Wondering what the holy grail of ETL looks like?
Lubo on etl python sql
Recently, I stumbled upon an article listing 20 best ETL tools. Some of them I knew, some I've never heard of. The list was definitely not complete as many were missing. But that's not the point.
No size fits all
I've had a chance to witness many tools and approaches towards Extract-Transform-Load during my career. They ranged from simple to truly byzantine. The choice of tools didn't matter that much as it was people who made the projects successful.
I still remember a DWH project where the main drivers for ELT jobs were some shell scripts, SQL and an Excel spreadsheet defining the pipelines. Indeed, it was simple architecture but it left enough space to focus on the complex tasks, i.e. business rules and their translation into SQL. And it worked.
I also participated on projects with state-of-the-art technology. And pile of specification documents. Many times one document contradicted another. It was confusing for everyone. And that's something no technology can save.
Finally, I recall a moment when sales person from new entrant appeared in our meeting and started pushing revolutionary technology called ELT. Which was - according to him - the only true way for pushing data around.
But I digress.
The Holy Grail
When you finish some projects and work with different customers, you start to wonder what the holy grail of ETL would look like.
Recently, when I participated on some projects using Python+SQL as the center of extracting, cleansing, transforming and loading activities, the rebellious idea struck me - what if these technologies are the best suited for ETL?
Could it be the holy grail? Almost anyone can learn basics of Python and SQL. Pandas basics are also easy to understand although there is a steep learning curve when you dip into advanced topics.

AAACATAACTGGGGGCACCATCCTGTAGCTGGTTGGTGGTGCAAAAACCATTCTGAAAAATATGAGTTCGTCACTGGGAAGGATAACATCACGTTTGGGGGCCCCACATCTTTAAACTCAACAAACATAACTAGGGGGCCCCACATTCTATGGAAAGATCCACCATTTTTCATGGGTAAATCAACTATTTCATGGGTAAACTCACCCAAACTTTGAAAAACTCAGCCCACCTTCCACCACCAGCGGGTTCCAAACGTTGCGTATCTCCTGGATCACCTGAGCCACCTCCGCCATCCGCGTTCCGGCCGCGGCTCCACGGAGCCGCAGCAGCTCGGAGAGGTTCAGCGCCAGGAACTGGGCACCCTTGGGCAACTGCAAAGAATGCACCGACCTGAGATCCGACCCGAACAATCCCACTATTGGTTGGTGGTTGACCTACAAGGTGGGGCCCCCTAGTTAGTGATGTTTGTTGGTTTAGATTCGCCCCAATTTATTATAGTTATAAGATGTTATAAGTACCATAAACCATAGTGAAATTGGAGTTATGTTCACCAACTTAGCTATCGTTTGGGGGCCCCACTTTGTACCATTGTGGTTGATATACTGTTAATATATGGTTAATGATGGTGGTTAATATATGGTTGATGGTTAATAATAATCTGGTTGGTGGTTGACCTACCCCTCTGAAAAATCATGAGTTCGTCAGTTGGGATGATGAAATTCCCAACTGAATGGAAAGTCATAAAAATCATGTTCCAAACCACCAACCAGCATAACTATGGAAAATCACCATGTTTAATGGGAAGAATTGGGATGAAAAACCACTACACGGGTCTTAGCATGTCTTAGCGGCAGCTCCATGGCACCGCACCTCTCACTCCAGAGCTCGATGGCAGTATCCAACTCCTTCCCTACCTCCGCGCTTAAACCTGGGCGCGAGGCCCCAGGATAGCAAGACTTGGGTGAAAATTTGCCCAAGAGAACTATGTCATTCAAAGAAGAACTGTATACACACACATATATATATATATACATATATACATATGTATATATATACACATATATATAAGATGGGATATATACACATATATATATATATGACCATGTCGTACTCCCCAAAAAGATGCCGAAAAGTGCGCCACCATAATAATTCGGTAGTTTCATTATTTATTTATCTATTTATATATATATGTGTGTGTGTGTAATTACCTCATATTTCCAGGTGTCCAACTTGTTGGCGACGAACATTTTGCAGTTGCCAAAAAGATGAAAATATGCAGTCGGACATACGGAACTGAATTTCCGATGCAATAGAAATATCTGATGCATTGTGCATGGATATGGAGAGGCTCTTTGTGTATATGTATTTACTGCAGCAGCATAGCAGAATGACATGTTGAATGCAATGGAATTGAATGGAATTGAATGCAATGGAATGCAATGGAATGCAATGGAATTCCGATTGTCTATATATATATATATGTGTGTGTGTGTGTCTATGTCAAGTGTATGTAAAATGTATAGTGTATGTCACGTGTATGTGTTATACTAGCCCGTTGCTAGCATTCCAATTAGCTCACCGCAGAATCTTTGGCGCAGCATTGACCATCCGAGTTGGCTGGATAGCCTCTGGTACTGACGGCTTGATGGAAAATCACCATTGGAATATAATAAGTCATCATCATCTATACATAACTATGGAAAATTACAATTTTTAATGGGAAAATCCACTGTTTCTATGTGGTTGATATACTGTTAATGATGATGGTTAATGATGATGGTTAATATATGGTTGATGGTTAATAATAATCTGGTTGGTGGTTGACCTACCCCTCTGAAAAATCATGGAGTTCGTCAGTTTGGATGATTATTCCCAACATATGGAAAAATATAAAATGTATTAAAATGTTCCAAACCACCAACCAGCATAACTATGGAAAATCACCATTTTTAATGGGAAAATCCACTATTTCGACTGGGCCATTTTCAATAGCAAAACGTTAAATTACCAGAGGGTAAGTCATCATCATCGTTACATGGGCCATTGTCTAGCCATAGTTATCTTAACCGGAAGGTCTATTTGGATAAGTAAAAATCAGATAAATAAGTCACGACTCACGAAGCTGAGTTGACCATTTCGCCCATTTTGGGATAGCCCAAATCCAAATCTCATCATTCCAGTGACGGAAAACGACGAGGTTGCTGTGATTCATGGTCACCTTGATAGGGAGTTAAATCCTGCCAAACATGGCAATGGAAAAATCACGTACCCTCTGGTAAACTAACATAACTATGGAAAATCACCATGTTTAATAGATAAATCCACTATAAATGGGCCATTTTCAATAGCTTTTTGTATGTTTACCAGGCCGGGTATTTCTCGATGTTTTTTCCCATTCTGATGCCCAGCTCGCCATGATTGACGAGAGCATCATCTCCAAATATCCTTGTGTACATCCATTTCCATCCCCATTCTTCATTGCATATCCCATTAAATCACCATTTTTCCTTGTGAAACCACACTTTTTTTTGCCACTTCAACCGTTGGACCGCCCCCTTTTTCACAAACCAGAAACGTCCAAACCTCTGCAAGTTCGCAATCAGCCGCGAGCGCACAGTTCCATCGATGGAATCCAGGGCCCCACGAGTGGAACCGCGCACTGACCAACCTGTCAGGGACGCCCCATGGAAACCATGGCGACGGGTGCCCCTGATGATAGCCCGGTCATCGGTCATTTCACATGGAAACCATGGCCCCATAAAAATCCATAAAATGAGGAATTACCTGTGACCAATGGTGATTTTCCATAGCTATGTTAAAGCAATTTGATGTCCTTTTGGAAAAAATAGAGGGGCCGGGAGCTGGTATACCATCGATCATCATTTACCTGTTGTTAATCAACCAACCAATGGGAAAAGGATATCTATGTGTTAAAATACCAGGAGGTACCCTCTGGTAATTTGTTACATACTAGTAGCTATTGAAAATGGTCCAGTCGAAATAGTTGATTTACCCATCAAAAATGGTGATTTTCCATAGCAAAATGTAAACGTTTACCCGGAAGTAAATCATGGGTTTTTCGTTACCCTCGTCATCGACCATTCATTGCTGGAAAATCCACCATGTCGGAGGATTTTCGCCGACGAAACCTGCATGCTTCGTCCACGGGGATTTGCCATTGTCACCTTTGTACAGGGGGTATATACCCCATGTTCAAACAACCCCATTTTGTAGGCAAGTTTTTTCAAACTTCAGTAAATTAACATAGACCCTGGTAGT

Python has another advantage because it can be used for wide array of tasks and not just for ETL.
Also, the big advantage of code is that you own it. You can do whatever you want with it. You can rewrite it. You can reuse it. You can copy and paste it from one project to another. And no big corporation can charge you for using your code on your infrastructure.
Well, they may charge if you run your very own code on their very own cloud, but that's another story.
This wheel has been invented before
Of course that Python+SQL idea is nothing new. There are companies (like Netflix) who give analysts and engineers simple tools that are easy to work with - e.g. Jupyter notebooks - and build an infrastructure around it to support the data pipelines.
Many people will naturally praise free and open aspect of Python. While it is a valid point, for me it is the ubiquity of Python, the vast ecosystem of its libraries and - to some extent - availability of people with solid Python skills.
Some other advantages
Python means not just freedom for the developers but also freedom for employers. It is simple to extend your team with Python developers. It is much harder - and more expensive - to find people with good command of some proprietary tool.
Plus, commercial tool will cost extra $$$ to purchase. You also can't neglect the training which tends to be costly compared to free technologies.
Tools or people?
What about the simplicity of ETL solution? Does Python and SQL implies the project is easy to manage? That developers are more productive? That everything is rainbows and unicorns?
Certainly not. The success of your project depends on the team. On good combination of communication, experience, technical and management skills. This is something no tool can ensure.
Back to my initial question: "Is Python+SQL the best ETL tool ever"? It depends but I believe that for many use cases it is an excellent starter and for many businesses - big or small - it is great solution for many projects.
I am curious to hear your opinion about this topic or about your data engineering challenges in general. You can reach me at firstname.lastname@example.org.
If you are currently in search for skilled ETL engineers, we might be able to help you. Reach me to discuss your needs.